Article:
xx = cos(camangle); yx = sin(camangle);
xy = -xy; yy = xx;

for (x = -screenwidth/2; x<screenwidth/2; x++){
//create rays in local coordinates
tmprayx = x;
tmprayy = screenwidth/2; //for a fov of 90

//transform them to worldcoordinates
rayx = tmprayx * xx + tmprayy * yx;
rayy = tmprayx * xy + tmprayy * yy;

//normalize the ray if you want to.
}

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I appreciate your effort, but is there a way to do this without matrices? My math skills aren't top-notch, so I'm looking for a way to fix the fisheye in a way that I'd understand. :/

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there is a way without matrices: that is, the same method with another interpretation. in effect youll be doing the same calculations though.

ill give a shot at explaining this same piece of code in other words, but learning about vectors, matrices and transforms and stuff is really usefull!

is suppose you understand the part where tmpray is constructed? is simply a fan of rays with the endpoints at regular intervals (as opposed to regular angles). it consists of an x and y component, with y being forward, and x being sideways (for no particular reason, just a convention i picked).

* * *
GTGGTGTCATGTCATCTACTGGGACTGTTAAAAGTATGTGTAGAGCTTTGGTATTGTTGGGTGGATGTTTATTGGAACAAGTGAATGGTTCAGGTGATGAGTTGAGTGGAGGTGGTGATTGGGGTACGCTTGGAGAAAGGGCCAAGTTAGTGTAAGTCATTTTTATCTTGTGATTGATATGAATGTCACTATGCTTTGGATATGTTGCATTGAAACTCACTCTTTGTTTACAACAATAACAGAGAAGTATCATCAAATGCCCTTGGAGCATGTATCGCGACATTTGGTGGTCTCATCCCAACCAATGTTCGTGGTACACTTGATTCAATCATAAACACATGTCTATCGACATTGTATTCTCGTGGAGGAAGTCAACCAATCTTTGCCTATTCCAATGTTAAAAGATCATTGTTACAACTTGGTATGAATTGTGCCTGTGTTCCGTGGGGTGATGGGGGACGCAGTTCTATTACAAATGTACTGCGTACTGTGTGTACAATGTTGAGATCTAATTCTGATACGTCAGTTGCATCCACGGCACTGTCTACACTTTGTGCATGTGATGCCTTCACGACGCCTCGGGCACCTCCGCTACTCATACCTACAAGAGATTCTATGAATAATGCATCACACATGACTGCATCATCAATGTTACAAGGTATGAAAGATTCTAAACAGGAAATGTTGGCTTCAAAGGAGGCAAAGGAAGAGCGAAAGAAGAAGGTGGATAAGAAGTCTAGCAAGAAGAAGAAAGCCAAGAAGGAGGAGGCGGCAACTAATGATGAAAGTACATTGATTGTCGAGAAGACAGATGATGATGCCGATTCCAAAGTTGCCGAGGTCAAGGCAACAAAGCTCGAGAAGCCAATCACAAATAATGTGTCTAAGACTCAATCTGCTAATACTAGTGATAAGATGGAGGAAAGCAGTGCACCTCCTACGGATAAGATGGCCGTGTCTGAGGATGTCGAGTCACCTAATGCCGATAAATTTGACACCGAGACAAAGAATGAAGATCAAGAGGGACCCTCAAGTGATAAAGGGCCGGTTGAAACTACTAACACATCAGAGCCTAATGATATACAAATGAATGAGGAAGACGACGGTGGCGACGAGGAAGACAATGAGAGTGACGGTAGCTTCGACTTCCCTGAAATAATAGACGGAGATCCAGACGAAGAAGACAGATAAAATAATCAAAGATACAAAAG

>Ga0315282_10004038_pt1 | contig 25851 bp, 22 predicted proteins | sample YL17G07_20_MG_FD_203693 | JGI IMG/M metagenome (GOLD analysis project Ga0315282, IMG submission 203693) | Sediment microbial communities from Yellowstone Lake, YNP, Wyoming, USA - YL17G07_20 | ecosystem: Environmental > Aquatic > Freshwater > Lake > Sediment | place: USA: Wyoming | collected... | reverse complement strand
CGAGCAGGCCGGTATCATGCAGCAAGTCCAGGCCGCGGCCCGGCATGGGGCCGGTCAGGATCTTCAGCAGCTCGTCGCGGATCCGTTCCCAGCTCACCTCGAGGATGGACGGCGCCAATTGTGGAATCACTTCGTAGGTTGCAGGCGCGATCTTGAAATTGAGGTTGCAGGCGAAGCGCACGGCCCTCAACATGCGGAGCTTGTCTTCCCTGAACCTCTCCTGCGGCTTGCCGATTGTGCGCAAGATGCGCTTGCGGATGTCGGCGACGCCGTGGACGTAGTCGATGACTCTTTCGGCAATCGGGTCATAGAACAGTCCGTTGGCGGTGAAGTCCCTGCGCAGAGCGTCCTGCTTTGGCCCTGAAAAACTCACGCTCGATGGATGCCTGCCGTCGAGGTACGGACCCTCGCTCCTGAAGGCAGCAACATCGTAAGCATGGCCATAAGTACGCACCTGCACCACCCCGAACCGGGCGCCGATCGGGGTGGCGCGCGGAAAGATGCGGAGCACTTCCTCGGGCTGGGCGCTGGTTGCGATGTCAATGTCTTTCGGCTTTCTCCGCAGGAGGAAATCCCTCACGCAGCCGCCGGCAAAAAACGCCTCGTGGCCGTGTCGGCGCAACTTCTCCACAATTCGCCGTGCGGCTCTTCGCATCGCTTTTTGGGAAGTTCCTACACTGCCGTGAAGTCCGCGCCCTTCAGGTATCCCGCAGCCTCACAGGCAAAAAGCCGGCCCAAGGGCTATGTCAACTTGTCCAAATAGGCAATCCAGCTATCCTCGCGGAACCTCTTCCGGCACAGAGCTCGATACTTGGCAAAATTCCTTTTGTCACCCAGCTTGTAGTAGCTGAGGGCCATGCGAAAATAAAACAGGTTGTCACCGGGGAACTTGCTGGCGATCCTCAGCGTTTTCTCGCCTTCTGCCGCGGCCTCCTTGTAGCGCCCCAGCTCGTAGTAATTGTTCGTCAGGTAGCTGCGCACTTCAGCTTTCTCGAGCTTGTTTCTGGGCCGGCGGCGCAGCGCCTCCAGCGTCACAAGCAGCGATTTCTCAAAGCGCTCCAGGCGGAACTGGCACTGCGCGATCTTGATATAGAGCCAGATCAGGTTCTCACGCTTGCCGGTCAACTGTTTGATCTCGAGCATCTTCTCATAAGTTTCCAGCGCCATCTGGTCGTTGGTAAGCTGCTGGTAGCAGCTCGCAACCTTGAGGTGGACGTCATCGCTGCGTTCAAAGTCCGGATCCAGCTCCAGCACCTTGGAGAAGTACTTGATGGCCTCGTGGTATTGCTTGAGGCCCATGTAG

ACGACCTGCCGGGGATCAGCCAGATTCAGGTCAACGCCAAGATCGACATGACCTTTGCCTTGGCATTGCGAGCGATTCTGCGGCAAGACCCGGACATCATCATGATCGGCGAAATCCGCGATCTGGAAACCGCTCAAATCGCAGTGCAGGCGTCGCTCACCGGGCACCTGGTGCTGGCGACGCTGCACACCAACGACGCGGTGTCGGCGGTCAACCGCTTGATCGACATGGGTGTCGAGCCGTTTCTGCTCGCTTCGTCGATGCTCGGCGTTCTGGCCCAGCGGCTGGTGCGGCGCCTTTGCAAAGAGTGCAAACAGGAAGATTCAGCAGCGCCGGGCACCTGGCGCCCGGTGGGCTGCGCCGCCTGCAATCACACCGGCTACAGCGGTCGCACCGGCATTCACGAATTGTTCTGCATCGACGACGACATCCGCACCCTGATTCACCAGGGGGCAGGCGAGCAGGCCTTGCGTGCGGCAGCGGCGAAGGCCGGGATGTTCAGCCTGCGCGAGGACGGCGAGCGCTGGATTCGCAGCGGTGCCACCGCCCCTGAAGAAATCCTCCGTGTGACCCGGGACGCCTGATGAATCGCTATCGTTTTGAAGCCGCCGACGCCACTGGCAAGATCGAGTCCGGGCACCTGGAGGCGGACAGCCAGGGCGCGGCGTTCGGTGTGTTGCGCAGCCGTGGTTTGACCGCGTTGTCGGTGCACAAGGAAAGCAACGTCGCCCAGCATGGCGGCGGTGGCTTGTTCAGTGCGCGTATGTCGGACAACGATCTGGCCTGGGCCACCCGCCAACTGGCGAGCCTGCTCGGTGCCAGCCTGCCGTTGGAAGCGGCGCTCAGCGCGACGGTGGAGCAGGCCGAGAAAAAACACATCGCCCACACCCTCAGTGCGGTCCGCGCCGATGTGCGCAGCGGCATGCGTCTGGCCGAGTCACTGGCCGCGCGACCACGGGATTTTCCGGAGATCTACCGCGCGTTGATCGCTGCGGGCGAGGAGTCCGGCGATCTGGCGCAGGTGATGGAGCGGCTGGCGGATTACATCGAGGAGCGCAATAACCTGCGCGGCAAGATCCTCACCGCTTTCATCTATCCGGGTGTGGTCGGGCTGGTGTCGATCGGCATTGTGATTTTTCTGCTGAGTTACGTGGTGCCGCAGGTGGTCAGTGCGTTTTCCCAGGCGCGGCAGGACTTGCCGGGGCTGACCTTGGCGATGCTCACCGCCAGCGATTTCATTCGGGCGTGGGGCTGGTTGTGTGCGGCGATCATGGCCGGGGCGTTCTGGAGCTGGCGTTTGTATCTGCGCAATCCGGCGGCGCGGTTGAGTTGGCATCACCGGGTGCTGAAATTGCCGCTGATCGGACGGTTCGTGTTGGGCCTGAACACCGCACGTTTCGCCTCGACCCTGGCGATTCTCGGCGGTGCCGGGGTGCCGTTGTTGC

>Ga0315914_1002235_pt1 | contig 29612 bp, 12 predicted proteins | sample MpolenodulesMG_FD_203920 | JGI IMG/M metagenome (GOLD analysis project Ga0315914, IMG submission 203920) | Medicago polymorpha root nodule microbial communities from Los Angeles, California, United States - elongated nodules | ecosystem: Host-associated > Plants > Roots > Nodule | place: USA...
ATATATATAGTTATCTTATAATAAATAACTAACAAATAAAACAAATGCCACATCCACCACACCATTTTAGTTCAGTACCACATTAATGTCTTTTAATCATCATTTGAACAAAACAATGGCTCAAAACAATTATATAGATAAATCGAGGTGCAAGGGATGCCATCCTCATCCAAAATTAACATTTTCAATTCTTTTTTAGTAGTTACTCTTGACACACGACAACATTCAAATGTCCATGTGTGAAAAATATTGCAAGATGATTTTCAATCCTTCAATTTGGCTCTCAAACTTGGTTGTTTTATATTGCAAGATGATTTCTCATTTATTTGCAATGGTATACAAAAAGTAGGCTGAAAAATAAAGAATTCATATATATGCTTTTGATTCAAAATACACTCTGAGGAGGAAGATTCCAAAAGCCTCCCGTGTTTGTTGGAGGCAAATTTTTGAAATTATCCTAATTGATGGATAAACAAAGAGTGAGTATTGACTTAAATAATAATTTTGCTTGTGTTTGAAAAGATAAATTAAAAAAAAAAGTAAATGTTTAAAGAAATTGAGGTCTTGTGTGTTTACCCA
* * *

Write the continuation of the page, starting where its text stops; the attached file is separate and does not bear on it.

cos(angle), sin(angle) is the forward direction vector your camera is pointing towards. (basic trig right?)
-sin(angle), cos(angle) is the vector peripendicular to that, you can see it as a 'strafe' vector.

now we want the ouput ray to extend tmpray.y along this forward vector, and tmpray.x along the strafe vector. so we say:

ray = forward * tmpray.y + strafe * tmpray.x

if you write out the components of the vector 'ray' you get:

ray.x = forward.x * tmpray.y + strafe.x * tmpray.x
ray.y = forward.y * tmpray.y + strafe.y * tmpray.x

voila, the same thing!

(actually, its not 100% the same, but if you look closely youll notice its nothing more than some reversed signs that are not really important: simply reverse until it produces the desired behavior. thats what i always do is such situations anyway :P...)

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I've heard of other methods mentioned in the past, like cosine/sine correction. It sounds much simpler. ;) Anyone got any info on that? :/

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i can imagine what its about. instead of choosing a constant angle, vary it to correct the distortion.

however, i admit not being that good at explaining things, yet someone with the intention of writing a raytracer should really be able to understand the above, the most advanced piece of math in entrails is the unit circle and a bit of vector addition and multiplication.

i could derive this correction, but i dont feel like bothering, since if you dont (or dont even try to?) understand the above its highly unlikely youll be able to follow this.

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Oh...just check

http://www.permadi.com/tutorial/raycast/index.html and
http://www.student.kuleuven.ac.be/~m0216922/CG/ and
http://www.sbdev.pwp.blueyonder.co.uk/ray.htm (explain the problem about fisheye distortion)

Hope this can help